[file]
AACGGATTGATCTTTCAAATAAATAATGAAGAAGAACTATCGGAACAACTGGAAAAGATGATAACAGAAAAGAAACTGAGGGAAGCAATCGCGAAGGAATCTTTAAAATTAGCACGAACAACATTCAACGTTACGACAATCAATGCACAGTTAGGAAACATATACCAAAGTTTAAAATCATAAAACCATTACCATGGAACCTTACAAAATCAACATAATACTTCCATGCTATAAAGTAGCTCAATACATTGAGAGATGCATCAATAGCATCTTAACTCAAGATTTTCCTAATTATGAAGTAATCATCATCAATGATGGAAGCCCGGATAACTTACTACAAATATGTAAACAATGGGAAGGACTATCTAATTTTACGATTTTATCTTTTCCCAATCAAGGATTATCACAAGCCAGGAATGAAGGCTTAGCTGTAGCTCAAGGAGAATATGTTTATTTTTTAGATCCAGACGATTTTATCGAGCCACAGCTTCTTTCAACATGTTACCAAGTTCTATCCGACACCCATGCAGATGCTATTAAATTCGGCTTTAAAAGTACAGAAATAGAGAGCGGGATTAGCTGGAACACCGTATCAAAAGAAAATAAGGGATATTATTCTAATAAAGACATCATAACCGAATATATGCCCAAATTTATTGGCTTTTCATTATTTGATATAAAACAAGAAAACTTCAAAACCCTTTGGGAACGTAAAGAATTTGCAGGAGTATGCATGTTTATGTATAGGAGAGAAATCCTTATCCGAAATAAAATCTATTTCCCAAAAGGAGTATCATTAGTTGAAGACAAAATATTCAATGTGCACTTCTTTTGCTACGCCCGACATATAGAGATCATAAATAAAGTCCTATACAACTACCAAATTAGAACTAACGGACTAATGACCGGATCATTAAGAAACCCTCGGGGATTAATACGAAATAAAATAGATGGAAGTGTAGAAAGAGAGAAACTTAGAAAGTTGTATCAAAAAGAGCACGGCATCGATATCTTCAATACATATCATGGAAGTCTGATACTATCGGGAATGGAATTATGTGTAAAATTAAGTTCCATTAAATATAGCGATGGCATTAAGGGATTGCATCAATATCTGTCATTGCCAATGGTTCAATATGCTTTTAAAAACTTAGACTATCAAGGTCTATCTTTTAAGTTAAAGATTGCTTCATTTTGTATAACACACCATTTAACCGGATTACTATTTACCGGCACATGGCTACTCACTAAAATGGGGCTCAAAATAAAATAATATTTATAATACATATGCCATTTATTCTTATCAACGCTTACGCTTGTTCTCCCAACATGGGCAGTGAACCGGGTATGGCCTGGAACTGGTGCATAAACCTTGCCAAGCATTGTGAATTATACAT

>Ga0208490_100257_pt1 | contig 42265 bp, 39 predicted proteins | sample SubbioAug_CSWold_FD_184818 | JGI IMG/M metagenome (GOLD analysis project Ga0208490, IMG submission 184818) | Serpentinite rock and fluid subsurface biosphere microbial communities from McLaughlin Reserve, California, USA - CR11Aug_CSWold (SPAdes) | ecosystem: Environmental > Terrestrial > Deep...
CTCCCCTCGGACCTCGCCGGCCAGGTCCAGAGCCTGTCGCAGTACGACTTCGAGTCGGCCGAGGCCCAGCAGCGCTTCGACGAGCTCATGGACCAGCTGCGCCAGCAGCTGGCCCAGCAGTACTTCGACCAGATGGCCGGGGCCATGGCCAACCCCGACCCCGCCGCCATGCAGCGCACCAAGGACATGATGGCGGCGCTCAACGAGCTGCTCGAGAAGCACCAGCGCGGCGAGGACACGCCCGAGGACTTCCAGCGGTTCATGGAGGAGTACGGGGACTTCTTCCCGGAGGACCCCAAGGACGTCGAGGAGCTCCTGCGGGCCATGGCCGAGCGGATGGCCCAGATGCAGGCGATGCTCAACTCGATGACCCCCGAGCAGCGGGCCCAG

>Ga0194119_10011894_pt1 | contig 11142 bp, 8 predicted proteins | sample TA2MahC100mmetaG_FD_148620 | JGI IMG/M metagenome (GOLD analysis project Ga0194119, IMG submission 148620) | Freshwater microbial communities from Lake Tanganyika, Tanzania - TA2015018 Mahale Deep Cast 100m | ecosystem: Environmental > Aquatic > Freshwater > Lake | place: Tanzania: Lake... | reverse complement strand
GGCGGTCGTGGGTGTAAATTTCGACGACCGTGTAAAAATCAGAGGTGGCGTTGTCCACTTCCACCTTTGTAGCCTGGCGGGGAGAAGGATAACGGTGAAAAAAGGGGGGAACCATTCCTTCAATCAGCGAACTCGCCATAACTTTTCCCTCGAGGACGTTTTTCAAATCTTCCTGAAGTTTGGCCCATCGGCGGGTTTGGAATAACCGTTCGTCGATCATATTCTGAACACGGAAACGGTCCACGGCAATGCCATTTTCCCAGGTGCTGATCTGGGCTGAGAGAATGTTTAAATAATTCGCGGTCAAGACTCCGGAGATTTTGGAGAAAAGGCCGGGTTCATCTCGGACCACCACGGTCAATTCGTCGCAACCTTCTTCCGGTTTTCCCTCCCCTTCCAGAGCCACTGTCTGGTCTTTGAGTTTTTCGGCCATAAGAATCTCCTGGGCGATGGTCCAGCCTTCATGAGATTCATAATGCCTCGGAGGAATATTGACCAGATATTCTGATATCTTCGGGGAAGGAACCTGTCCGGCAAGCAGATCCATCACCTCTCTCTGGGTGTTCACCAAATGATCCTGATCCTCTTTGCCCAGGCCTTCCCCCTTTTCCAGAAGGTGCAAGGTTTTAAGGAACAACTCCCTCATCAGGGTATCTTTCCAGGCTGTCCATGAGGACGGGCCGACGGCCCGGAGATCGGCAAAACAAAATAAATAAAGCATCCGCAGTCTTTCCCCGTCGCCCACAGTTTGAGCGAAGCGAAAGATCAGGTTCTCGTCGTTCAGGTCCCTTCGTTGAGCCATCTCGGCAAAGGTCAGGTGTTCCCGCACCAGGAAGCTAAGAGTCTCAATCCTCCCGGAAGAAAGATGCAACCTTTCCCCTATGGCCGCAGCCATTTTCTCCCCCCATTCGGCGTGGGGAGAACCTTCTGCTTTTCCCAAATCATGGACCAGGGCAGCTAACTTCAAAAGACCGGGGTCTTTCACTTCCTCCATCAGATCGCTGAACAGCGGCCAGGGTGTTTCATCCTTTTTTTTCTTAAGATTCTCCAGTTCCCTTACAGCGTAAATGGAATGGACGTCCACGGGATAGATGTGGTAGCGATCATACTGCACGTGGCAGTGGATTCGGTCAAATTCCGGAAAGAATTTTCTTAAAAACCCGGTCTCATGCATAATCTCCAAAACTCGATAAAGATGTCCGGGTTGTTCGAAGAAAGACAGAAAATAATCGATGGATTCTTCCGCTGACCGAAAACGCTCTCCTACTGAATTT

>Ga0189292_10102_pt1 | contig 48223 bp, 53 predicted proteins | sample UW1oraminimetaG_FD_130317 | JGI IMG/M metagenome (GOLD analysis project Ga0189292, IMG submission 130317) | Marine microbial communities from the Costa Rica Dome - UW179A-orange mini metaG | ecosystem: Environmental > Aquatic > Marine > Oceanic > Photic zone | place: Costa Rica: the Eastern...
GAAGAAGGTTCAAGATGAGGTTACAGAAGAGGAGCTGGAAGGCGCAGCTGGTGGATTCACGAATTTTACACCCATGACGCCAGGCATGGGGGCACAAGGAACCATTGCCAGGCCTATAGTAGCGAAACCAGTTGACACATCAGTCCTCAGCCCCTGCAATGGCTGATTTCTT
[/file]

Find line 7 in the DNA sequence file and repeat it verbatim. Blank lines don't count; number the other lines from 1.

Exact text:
GAAGAAGGTTCAAGATGAGGTTACAGAAGAGGAGCTGGAAGGCGCAGCTGGTGGATTCACGAATTTTACACCCATGACGCCAGGCATGGGGGCACAAGGAACCATTGCCAGGCCTATAGTAGCGAAACCAGTTGACACATCAGTCCTCAGCCCCTGCAATGGCTGATTTCTT